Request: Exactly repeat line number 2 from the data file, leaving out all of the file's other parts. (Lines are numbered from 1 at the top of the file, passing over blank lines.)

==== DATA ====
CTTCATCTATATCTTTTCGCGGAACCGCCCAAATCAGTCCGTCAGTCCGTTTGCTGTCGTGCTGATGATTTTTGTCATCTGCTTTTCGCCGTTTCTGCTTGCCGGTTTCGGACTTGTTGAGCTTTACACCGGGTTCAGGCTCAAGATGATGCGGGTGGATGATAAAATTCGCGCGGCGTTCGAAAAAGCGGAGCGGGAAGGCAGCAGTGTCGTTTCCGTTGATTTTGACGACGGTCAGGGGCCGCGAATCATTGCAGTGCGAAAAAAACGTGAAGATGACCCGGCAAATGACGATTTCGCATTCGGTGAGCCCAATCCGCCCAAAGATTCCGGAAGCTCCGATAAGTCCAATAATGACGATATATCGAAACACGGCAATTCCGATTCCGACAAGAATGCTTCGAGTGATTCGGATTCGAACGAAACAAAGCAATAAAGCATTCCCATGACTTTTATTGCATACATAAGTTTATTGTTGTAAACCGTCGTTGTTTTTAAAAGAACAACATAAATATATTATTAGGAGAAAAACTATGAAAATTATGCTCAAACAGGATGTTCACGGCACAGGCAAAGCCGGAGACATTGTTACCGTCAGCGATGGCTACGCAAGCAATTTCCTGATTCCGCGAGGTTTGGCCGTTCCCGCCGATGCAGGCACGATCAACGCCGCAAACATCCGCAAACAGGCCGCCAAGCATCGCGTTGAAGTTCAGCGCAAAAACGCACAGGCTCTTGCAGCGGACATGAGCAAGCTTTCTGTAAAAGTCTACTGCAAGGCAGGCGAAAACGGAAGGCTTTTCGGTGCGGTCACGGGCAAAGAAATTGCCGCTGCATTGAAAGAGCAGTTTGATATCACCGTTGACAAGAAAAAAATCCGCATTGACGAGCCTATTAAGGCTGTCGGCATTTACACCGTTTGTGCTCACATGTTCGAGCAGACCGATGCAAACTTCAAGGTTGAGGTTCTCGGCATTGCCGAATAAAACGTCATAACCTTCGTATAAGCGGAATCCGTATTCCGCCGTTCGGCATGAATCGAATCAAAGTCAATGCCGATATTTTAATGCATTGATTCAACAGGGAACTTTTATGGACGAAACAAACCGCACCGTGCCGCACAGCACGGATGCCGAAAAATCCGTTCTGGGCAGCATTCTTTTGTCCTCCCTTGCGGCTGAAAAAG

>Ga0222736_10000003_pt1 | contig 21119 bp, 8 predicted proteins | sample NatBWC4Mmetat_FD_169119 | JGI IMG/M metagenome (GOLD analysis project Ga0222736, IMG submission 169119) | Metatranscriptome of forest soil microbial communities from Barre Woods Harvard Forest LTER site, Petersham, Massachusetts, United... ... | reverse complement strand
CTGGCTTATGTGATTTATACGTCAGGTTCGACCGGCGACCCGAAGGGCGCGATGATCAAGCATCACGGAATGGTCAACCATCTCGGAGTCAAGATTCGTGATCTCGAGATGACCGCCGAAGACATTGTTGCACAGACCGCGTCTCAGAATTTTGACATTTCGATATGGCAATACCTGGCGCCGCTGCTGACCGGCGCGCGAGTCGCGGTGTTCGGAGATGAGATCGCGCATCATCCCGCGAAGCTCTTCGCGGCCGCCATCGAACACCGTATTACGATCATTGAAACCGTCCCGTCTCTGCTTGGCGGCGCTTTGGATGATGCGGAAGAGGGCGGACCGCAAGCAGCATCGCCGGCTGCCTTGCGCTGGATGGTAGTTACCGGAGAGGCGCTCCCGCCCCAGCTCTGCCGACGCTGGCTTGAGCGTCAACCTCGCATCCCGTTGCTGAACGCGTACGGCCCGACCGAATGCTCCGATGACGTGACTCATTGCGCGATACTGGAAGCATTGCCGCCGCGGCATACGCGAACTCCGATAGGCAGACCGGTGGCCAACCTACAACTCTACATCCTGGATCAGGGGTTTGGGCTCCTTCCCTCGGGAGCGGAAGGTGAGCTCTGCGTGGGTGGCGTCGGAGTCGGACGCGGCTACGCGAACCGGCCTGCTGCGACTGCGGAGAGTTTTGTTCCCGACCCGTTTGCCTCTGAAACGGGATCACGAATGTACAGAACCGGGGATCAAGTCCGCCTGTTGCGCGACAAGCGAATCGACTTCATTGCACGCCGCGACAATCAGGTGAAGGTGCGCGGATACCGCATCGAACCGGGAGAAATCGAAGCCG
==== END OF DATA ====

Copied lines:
>Ga0222736_10000003_pt1 | contig 21119 bp, 8 predicted proteins | sample NatBWC4Mmetat_FD_169119 | JGI IMG/M metagenome (GOLD analysis project Ga0222736, IMG submission 169119) | Metatranscriptome of forest soil microbial communities from Barre Woods Harvard Forest LTER site, Petersham, Massachusetts, United... ... | reverse complement strand